Working with groups: Predicting and Preventing Project Failure ...Time Management


  • Home Health Columnist / Guide
    Specializes in Vents, Telemetry, Home Care, Home infusion. Has 46 years experience.


1 Article; 5,758 Posts

This is really an excellent article. You know I have complained bitterly about managment many, many time. I am sure I sound like a broken record. This gives a blow by blow account of how they go about screwing up. Even better it gives a set of steps to take to avoid the pitfalls. I have one to add. LISTEN to the people in the trenches. To often managment takes the stand that the bosses know what is going on that the people that do the actual work know nothing, hummmm.


4,491 Posts

Where did thi assumption that there MUST be constant change?

"If it ain't broke, break it!" is their bible.

Long Term Care Columnist / Guide

VivaLasViejas, ASN, RN

142 Articles; 9,981 Posts

Specializes in LTC, assisted living, med-surg, psych. Has 26 years experience.

IMHO, even the best-laid plans and the most inventive concepts can't get off the ground without the cooperation of those "in the trenches", and they are NOT apt to give it willingly if they have no ownership in the system. In other words, you've got to involve your staff in the planning, give them a say in how a project or policy is implemented, and then request their input as to how things are working. And THEN you have to actually listen to the feedback!

Unfortunately, not all supervisors have the wisdom nor the intestinal fortitude to work with the employees who have to carry out the changes, and that, I think is why there's so much resentment of management in general, and nursing management in particular.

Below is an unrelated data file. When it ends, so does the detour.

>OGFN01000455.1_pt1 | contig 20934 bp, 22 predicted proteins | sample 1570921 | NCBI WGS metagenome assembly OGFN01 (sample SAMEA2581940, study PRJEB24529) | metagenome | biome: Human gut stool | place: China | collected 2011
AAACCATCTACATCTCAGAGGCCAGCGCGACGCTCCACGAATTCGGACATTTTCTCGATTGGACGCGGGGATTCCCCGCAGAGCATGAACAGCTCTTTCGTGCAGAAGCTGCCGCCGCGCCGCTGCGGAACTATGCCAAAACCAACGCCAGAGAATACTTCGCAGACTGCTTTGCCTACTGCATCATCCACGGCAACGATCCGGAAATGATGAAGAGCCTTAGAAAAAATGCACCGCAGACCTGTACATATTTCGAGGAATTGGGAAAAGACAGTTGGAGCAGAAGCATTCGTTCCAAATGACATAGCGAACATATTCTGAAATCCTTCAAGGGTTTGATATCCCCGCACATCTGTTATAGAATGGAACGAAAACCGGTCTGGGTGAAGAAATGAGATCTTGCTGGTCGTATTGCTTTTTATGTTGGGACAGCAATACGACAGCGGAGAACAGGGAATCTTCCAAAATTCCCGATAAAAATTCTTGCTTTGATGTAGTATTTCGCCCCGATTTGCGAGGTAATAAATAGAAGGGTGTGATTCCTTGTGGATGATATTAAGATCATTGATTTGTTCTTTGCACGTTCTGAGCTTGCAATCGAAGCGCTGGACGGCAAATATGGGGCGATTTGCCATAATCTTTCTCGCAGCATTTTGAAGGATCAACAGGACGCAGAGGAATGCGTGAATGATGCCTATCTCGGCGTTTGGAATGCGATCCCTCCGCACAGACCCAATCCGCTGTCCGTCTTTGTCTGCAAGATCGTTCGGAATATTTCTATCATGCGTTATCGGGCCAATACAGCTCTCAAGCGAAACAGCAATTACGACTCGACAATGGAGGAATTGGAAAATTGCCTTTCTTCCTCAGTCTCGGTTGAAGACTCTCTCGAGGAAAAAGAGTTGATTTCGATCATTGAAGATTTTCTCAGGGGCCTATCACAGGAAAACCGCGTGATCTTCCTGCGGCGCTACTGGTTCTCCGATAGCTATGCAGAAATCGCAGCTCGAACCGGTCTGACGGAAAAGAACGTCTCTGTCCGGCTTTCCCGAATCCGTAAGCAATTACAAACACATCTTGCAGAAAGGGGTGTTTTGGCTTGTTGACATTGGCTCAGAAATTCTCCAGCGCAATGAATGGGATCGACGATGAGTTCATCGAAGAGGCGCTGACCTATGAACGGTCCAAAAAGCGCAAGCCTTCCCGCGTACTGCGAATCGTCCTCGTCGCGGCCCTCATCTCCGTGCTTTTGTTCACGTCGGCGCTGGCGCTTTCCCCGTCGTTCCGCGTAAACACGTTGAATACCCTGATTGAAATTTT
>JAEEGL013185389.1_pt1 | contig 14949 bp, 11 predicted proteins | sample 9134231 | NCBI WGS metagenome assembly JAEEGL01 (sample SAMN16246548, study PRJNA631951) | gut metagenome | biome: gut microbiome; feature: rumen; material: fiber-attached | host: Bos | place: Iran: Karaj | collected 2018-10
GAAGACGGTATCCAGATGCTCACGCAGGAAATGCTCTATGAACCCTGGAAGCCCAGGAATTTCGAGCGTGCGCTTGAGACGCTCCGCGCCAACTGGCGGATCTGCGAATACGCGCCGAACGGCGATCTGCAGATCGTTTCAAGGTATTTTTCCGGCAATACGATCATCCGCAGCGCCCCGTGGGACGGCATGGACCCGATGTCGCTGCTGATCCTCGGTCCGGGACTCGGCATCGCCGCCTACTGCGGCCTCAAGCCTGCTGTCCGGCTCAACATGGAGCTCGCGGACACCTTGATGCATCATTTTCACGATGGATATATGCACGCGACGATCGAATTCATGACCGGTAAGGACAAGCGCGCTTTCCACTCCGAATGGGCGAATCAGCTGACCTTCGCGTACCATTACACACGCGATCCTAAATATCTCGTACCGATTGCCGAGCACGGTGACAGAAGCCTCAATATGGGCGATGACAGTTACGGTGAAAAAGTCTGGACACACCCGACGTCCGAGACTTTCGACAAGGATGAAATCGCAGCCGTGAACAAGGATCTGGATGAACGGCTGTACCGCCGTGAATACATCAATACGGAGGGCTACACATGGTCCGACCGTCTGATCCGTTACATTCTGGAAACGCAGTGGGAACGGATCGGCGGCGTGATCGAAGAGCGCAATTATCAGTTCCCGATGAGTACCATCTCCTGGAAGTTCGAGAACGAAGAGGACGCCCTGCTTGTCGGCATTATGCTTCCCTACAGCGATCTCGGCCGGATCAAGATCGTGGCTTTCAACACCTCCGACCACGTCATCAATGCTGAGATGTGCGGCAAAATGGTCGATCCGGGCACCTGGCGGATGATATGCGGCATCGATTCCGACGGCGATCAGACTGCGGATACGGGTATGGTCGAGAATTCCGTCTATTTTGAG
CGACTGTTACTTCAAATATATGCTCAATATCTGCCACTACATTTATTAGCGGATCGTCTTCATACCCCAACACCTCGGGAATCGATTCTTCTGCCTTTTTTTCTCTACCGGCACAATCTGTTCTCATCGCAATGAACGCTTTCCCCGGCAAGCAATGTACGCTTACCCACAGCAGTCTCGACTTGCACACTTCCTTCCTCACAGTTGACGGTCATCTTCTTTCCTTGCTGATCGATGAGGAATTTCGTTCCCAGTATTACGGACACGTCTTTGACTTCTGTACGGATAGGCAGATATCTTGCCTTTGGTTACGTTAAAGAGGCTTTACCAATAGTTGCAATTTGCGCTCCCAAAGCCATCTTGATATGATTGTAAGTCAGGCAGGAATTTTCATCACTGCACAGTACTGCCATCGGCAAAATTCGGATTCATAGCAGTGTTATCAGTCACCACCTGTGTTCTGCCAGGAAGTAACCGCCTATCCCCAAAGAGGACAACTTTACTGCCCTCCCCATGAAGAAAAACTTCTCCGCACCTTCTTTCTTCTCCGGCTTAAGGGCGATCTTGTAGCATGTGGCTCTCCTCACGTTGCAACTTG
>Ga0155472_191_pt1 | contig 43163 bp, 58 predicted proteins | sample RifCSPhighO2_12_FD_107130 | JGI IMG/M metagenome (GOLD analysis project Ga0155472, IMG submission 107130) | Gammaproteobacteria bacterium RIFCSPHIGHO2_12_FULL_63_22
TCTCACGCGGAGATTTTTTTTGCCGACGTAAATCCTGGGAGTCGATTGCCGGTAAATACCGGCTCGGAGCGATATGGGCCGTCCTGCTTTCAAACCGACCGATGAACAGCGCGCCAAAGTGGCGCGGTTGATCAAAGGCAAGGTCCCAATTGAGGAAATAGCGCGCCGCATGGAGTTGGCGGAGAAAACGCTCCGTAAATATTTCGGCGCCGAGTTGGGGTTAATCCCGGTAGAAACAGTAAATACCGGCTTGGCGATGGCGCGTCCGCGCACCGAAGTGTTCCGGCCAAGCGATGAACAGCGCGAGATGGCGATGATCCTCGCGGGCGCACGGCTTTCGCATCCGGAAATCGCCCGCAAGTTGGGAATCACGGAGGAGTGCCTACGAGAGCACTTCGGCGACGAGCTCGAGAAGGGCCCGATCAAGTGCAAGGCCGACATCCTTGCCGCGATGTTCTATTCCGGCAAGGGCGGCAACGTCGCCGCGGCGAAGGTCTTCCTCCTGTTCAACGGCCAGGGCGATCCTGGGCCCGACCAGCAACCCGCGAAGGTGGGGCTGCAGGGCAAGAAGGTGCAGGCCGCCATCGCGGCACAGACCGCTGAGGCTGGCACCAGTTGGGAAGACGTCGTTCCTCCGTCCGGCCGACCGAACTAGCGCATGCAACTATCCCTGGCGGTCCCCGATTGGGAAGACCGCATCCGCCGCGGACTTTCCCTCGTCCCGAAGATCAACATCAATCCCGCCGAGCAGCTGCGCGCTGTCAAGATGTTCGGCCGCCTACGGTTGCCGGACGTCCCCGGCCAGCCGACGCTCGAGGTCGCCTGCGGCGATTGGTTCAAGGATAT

4,491 Posts

Thank you Karen. I wasn't able to open it either.

After reading the article I think there is a reason nurse managers accept the job of implementing a project such as new technology knowing it is a waste of time and money.

And why direct care nurses don't get excited about going to meeting to help lead a failure.

Clearly at some facilities it is easier to blame a physician group or the union than admit the purchased dumb software that won't solve their problems.

WHY must they continue to gample on such foolishness all the while claiming it is "evidence based".

Instead of a $10 million CPOE, charting, care planning, system with dozens of glitches why not a word processor or typewriter so pharmacy & nursing can read the doctors handwriting?

Then they could afford safe staffing.

I truly feel for my manager. At least I have a union to back me up when I speak up.


552 Posts

Specializes in home & public health, med-surg, hospice.

Hi Karen,

Thanks finding that for me. Looks like the Crucial Conversations book mentioned in the article would be an interesting read.

Home Health Columnist / Guide


11 Articles; 17,687 Posts

Specializes in Vents, Telemetry, Home Care, Home infusion. Has 46 years experience.

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